As soon as your sentence is pronounced, the clock starts ticking on filing your notice of appeal. If you don’t file within the time limit imposed by law, you will not be able to appeal, so it’s important that you don’t wait and that you quickly get legal advice from a criminal law attorney experienced in appeals.

The limited time you have to file your appeal may not even be your biggest reason to make your decision quickly. Appeals are not speedy. They can take months, or even years and, depending on your case, you may sit in jail the entire time your appeal is pending. The faster you get it filed and move forward, the faster you will have a resolution.

Get Help Early

The best thing you can do if you are accused of a felony (or any crime) is to get experienced legal help from the beginning. My power to help you as a lawyer can be lessened if my client has done something to damage his or her case before I get involved.

If you need help with a felony or other criminal matter, contact Hightower Reff online, or call us at 402-932-9550.

This article should not be construed as legal advice. Situations are different and it’s impossible to provide legal advice for every situation without knowing the individual facts.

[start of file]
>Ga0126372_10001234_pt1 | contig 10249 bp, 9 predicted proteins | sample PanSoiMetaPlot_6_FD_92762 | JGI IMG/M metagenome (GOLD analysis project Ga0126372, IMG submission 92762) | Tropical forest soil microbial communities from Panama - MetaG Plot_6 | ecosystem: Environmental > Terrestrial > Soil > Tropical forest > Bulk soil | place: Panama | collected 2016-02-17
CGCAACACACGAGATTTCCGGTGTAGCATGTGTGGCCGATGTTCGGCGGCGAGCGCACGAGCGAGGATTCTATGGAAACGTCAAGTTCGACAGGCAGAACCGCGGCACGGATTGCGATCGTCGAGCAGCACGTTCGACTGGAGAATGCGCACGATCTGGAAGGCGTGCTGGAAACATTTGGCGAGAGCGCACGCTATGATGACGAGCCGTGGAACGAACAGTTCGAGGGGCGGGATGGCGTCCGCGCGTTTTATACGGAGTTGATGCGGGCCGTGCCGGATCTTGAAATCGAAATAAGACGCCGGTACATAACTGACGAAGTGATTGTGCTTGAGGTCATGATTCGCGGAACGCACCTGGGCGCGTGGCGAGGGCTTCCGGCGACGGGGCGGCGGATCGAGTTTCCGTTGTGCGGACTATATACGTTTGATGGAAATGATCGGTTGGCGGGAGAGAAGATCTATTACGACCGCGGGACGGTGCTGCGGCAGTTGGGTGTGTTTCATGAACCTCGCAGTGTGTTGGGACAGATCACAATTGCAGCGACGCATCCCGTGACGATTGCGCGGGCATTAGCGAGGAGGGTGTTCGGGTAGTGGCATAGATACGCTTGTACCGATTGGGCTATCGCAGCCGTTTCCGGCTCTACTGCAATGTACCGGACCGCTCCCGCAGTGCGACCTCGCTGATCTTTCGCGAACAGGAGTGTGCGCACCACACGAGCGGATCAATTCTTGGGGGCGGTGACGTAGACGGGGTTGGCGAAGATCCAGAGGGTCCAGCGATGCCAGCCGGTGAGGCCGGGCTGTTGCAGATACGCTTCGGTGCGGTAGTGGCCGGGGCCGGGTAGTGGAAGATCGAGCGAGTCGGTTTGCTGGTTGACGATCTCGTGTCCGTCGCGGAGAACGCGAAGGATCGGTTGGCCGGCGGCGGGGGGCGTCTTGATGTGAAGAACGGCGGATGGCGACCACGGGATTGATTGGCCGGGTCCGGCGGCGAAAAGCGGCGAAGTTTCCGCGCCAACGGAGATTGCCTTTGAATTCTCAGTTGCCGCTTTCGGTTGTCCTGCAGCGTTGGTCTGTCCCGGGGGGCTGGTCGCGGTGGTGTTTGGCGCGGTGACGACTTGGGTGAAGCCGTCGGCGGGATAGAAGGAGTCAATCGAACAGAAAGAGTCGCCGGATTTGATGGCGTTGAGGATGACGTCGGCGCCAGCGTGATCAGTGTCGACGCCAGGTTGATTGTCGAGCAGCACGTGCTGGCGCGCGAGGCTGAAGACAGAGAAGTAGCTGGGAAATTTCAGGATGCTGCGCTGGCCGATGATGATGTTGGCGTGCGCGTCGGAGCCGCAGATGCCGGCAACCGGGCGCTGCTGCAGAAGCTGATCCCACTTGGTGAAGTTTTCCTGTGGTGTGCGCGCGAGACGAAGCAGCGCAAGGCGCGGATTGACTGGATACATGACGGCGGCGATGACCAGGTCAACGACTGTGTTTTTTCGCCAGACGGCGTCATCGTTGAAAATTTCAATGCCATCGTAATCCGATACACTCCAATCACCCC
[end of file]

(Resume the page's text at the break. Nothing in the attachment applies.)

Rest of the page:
So You Got Yourself Named in a Felony Warrant, Now What? 
Part IV – Criminal Sentencing – It’s About More Than Just Time

shutterstock_218715781-thumb-400x267-65269-thumb-500x333-65270A felony warrant turns your world upside down. Not only are your freedom and your future on the line, if it’s your first arrest, you’ll have no idea what to expect. This series will give you the basic information you’ll want to know if you or a loved one is facing a criminal charge in Nebraska.

In part one of this criminal law series on felonies, we laid out your options once you learn of the warrant and what happens once you’re arrested. Part two covered the nitty gritty of plea bargains. In the third installment, we discussed the trial.

Now, in Part four, we cover the sentencing process.

The Sentence: No Rabbit Out of a Hat

On TV legal dramas it seems like the judge just pulls a sentence out of a hat. In the real world, that’s not how it works.

The court does have some discretion when sentencing for felonies, but the parameters are governed by Nebraska Sentencing Guidelines. The guidelines govern things like the minimum and maximum sentences for certain felonies and where the sentence is to be served.

Sentencing Guidelines Don’t Stop a Bitch

Don’t make the mistake of thinking that the Nebraska Sentencing Guidelines are going to save you from a bitch (slang for habitual criminal sentence). The Guidelines make it clear that they do not impact the habitual criminal sentencing laws.

PSI: Nebraska

Along with the Nebraska Sentencing Guidelines, the judge relies on a pre-sentence investigation (PSI) report when deciding a felon’s sentence. The PSI contains:

  • an analysis of the circumstances surrounding the crime
  • the offender’s history of delinquency or criminality
  • the offender’s physical and mental condition, family situation and background, economic status, education, occupation, personal habits and any other matters that the probation officer deems relevant or the court directs to be included